The Clean Development Mechanism (CDM), introduced under the Kyoto Protocol, provided an opportunity for the waste sector to generate revenue from the sale of carbon credits, thereby creating significant incentives for greenhouse-gas (GHG) emission reductions. However, the early development of CDM has faced a number of challenges. To solidify and expand the post-Kyoto efforts, the following steps should be considered:

Streamline bureaucracy

Although significant progress has been made on the CDM since its inception, a more streamlined approval process could lead to a greater number and better geographic distribution of implemented emission-reduction projects.

Articulate benefits

The ways national governments and the private sector can benefit from CDM have not been well articulated. However, national governments in developing countries can reap significant rewards. Those that have sound proposals for the enhancement of their waste management practices set out within a Nationally Appropriate Mitigation Action plan, either as a stand-alone proposal or incorporated within a suite of GHG emission-reduction targets, qualify for funding through the Global Climate Fund.

Expand energy from waste

Nearly 90 percent of the more than 200 registered CDM solid waste projects involve landfill gas flaring and recovery. However, most of these employ controlled flaring of trapped gases and do not convert those gases to energy. An example of an ambitious initiative is the landfill gas-to-energy scheme in Bogota, Colombia. The landfill site accepts 6,000 tonnes of waste per day. By trapping the methane, the site produces electricity and gas for up to 70 neighboring brick kilns, replacing the fossil fuels currently used.

Encourage use of technologies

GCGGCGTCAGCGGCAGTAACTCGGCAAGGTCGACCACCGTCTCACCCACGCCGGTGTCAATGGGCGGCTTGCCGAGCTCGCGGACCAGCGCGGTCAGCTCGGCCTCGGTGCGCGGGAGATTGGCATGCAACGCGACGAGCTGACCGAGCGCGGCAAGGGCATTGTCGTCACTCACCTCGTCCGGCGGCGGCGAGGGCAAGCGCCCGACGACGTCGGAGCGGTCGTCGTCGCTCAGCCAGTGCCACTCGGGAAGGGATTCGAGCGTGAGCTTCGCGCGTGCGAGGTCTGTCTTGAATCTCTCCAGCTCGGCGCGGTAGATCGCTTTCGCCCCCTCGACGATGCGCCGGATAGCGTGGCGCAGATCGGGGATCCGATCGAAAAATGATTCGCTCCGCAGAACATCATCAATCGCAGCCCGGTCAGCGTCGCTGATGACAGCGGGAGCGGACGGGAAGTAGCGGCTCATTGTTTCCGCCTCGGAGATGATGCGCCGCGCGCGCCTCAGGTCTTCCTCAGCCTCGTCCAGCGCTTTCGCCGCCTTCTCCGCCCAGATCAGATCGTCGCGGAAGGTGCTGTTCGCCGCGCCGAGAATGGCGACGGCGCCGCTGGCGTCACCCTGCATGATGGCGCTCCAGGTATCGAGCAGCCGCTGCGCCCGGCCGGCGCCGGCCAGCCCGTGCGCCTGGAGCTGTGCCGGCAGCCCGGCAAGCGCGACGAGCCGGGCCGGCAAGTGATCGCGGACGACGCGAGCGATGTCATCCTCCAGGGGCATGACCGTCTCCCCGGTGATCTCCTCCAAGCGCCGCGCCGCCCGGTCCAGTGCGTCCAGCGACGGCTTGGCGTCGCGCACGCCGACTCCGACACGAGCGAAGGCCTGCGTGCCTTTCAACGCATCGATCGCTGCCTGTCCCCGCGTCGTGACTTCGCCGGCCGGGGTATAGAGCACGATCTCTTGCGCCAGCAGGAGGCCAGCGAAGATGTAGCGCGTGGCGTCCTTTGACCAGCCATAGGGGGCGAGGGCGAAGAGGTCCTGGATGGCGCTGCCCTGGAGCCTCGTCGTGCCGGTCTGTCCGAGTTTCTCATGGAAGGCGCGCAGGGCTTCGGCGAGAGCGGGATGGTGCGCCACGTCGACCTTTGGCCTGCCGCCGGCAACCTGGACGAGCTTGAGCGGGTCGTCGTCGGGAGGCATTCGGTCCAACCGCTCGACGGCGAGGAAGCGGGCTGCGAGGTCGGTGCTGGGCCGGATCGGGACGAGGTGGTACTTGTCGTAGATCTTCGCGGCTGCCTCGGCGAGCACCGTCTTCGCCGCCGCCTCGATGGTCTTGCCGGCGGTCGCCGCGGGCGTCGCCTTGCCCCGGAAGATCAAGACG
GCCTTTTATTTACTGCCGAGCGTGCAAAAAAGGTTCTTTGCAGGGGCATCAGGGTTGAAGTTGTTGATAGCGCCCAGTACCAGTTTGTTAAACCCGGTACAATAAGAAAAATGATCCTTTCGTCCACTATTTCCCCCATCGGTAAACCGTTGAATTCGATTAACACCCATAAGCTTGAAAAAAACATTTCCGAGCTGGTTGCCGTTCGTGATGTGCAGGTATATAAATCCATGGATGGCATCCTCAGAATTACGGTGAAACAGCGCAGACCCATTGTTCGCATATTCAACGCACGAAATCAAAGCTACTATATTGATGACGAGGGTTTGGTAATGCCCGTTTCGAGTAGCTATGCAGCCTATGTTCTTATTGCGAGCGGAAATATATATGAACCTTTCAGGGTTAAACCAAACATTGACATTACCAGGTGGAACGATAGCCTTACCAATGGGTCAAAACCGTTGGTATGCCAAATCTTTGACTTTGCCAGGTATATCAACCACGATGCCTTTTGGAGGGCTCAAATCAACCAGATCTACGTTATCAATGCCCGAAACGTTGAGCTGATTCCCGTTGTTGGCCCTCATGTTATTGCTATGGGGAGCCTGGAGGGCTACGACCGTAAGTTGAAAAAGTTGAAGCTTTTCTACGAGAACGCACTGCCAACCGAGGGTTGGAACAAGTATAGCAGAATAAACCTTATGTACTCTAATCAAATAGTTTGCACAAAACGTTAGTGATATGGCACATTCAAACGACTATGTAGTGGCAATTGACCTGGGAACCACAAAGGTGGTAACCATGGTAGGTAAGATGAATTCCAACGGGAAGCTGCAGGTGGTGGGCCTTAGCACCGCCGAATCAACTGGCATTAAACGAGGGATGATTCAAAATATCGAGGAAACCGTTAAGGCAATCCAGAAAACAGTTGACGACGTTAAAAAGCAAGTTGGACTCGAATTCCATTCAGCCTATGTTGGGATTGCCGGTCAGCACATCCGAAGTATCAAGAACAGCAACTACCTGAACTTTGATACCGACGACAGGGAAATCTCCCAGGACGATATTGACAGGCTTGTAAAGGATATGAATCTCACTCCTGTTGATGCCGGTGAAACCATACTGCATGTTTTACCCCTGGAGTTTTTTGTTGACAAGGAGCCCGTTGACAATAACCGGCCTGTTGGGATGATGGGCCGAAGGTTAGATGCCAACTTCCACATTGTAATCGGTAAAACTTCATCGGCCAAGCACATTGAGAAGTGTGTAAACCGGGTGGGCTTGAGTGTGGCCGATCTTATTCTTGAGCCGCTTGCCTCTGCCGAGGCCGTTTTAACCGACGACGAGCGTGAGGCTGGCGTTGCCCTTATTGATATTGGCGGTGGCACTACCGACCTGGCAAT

Similarly, only a limited number of large-scale projects involve advanced solid waste treatment technologies, such as large-scale composting, gasification, anaerobic digestion, and processing refuse-derived fuel. These technologies are significant not only for tackling GHG emissions but also for providing secondary resources and renewable energy sources.

Evenly distribute benefits

CDM projects have been unevenly geographically distributed and have therefore not resulted in significant benefits for developing countries. However, there is notable unrealized potential for additional CDM projects, including the advanced technological solutions outlined above. This potential includes host-country coverage that includes the least developed countries (which currently have a very limited uptake of CDM projects).

The relationship between waste management and climate change is now recognized widely. This should help secure greater funding for international agencies and allow access to improved financial mechanisms for waste management improvement in developing countries of the post-Kyoto world. In addition to the traditional and widely recognized health and environmental benefits of enhanced waste management, we can now add GHG mitigation and the production of secondary resources and renewable energy.